José Cordero has twenty years experience teaching early elementary school.  He develops diversity enrichment curriculum for younger elementary students, primarily five and six-year-olds.  His curriculum units include: talking about race and gender using picture books, teaching slavery through stories of resistance; a inclusive social curricula based on Vivian Paley’s “You Can’t Say You Can’t Play;” and Puerto Rican history and cooking.  He is the author of a series of story books designed to build empathy in his students. José is also a gifted musician and incorporates music from around the world into his classroom.  He has a published CD of sing-a-long songs for children that features songs of the Civil Rights Movement. Outside the classroom José is a Floortime play therapy and Tomatis practitioner who works with individuals on the autism spectrum to increase capacity for interaction. He is a teaching consultant with Emory University’s Social Emotional and Ethical (SEE) Learning curriculum, a faculty group facilitator trained in the Critical Friends Group method of professional learning and community development, and has facilitated affinity groups for international and mixed racial family adoptees at the People of Color Conference.

Posted on July 7, 2020 by

Eddy Hernández has twenty-five years experience in education. He is the Assistant Dean of Students at the Paideia School in Atlanta, GA, where he teaches courses in LGBTQ history; language, culture and history for Spanish heritage speakers; and Modern Languages, including French; Spanish; and Italian. Eddy also develops and implements student programming, including Race Day and Gender Day. He also advises Paideia’s Gender and Sexuality Alliance student group and is a faculty liaison for the LGBTQ Parent Organization. He presents his workshop “Talking about LGBT issues in Schools” at professional conferences and for faculties and staff in schools. Eddy has facilitated professional development training for educators in race, gender and sexuality issues for the past eight years with iChange. He also facilitates our LGBTQ Educators Resource Group.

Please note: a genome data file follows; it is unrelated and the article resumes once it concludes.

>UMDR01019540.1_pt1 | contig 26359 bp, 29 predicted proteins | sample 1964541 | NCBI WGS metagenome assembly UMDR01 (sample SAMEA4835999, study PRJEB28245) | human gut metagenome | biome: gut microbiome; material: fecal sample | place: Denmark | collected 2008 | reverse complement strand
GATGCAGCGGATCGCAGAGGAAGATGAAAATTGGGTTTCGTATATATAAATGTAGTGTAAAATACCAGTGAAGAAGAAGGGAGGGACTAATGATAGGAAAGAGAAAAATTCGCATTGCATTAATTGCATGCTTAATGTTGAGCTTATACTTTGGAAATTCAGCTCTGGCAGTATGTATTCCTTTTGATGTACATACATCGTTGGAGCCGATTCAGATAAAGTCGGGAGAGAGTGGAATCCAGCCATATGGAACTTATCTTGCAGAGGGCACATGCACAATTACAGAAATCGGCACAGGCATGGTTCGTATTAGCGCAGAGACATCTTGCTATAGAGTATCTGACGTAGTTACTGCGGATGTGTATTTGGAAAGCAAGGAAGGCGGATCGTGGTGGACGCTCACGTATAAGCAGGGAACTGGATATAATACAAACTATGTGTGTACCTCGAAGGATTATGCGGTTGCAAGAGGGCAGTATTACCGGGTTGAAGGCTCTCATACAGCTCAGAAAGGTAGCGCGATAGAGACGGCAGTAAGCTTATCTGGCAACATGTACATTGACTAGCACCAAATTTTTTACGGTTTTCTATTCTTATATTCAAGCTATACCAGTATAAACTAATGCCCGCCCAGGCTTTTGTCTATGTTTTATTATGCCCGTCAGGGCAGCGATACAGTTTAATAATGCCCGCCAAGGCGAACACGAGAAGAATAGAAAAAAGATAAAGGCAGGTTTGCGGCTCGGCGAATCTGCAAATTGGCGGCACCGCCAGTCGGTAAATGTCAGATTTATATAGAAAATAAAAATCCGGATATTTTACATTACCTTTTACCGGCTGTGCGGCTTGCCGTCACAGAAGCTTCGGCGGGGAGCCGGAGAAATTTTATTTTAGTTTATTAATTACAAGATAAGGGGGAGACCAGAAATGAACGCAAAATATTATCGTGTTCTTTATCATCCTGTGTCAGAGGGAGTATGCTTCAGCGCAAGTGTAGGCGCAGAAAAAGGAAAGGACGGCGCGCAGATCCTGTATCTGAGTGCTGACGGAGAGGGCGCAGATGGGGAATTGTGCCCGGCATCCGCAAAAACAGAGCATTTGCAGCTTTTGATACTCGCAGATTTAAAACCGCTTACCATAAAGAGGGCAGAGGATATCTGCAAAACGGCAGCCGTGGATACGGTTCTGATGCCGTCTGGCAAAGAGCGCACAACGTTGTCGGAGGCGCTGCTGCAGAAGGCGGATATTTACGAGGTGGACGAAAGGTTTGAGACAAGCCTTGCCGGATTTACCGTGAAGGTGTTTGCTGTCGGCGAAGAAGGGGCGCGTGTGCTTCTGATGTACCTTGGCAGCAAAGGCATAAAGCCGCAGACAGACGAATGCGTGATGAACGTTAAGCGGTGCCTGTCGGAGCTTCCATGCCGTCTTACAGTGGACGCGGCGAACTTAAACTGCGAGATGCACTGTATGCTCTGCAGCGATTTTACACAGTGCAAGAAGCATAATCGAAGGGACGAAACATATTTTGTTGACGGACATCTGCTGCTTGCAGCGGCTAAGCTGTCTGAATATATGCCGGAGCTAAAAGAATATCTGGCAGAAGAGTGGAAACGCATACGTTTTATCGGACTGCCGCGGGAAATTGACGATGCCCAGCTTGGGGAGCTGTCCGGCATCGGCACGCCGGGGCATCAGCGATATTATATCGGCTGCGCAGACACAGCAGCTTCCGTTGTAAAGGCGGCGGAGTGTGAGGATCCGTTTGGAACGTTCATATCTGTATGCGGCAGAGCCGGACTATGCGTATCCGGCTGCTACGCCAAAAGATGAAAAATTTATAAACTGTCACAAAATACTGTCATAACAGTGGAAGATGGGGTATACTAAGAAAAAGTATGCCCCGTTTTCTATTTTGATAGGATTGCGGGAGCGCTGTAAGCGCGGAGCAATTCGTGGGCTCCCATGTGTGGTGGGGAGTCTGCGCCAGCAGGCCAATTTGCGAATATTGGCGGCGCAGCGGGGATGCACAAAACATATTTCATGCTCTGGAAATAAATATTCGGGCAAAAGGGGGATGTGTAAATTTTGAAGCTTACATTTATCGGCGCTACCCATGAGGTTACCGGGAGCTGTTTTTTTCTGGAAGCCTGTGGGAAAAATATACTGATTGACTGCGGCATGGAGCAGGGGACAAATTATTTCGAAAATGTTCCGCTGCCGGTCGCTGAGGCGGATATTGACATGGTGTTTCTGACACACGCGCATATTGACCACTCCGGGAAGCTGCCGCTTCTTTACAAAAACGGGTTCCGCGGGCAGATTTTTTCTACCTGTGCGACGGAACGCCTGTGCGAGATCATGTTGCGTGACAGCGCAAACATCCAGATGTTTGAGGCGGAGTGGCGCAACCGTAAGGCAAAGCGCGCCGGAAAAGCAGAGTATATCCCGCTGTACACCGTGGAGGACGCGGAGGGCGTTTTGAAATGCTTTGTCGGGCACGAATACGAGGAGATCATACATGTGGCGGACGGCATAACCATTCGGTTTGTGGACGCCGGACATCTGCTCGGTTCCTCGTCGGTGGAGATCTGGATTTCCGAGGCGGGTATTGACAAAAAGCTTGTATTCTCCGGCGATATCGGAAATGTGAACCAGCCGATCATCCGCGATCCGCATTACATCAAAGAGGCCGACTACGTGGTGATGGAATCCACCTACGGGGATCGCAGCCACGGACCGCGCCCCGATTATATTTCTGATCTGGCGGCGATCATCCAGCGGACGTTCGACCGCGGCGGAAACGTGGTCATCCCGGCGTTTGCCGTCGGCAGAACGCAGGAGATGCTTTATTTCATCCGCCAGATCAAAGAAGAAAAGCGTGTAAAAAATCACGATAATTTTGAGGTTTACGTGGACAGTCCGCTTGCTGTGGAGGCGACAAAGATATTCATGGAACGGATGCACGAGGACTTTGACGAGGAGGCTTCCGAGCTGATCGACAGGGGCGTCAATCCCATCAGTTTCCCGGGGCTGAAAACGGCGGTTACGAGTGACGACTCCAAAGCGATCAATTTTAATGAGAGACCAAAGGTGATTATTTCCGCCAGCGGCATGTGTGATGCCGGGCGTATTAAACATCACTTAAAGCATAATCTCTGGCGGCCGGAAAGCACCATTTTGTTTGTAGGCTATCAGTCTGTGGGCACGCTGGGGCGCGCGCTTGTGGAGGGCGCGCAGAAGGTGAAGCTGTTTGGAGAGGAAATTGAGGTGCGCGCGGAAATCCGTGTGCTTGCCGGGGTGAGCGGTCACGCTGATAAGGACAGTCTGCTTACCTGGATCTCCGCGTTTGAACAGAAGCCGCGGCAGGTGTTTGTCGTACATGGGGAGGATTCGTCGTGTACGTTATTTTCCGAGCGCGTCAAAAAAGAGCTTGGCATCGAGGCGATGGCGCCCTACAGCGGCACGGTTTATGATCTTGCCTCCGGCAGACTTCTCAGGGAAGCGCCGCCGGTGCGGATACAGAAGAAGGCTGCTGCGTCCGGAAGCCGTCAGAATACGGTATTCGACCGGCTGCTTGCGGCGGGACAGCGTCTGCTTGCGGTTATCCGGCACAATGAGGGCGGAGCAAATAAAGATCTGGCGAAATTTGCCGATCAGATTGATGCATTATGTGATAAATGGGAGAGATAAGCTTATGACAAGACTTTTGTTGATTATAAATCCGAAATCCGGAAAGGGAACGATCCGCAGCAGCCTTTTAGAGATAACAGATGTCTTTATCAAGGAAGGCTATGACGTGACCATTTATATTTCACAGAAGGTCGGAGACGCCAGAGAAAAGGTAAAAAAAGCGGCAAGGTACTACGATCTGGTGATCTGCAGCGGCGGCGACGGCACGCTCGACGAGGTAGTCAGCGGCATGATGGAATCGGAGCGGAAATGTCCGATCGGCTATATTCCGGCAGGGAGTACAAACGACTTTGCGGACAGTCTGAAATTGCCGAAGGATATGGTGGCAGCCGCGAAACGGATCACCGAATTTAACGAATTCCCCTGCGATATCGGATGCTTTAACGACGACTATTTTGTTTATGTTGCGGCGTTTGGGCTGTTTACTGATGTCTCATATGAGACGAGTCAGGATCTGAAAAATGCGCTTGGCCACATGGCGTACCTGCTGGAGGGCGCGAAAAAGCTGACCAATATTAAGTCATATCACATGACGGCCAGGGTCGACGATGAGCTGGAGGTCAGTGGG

Posted on July 7, 2020 by

Dietra Hawkins, Psy.D., is a licensed clinical psychologist. Since 2006, Dietra had worked nationally and internationally with public and private K-12 schools, state and local government organizations, and behavioral health agencies through Both And Partners. She is a published author and frequent speaker for workshops addressing appreciative approaches toward system change, recovery oriented systems of care, asset based community development and inclusion, and the healing of racism. Fifty percent of her clients are K-12 schools and school systems.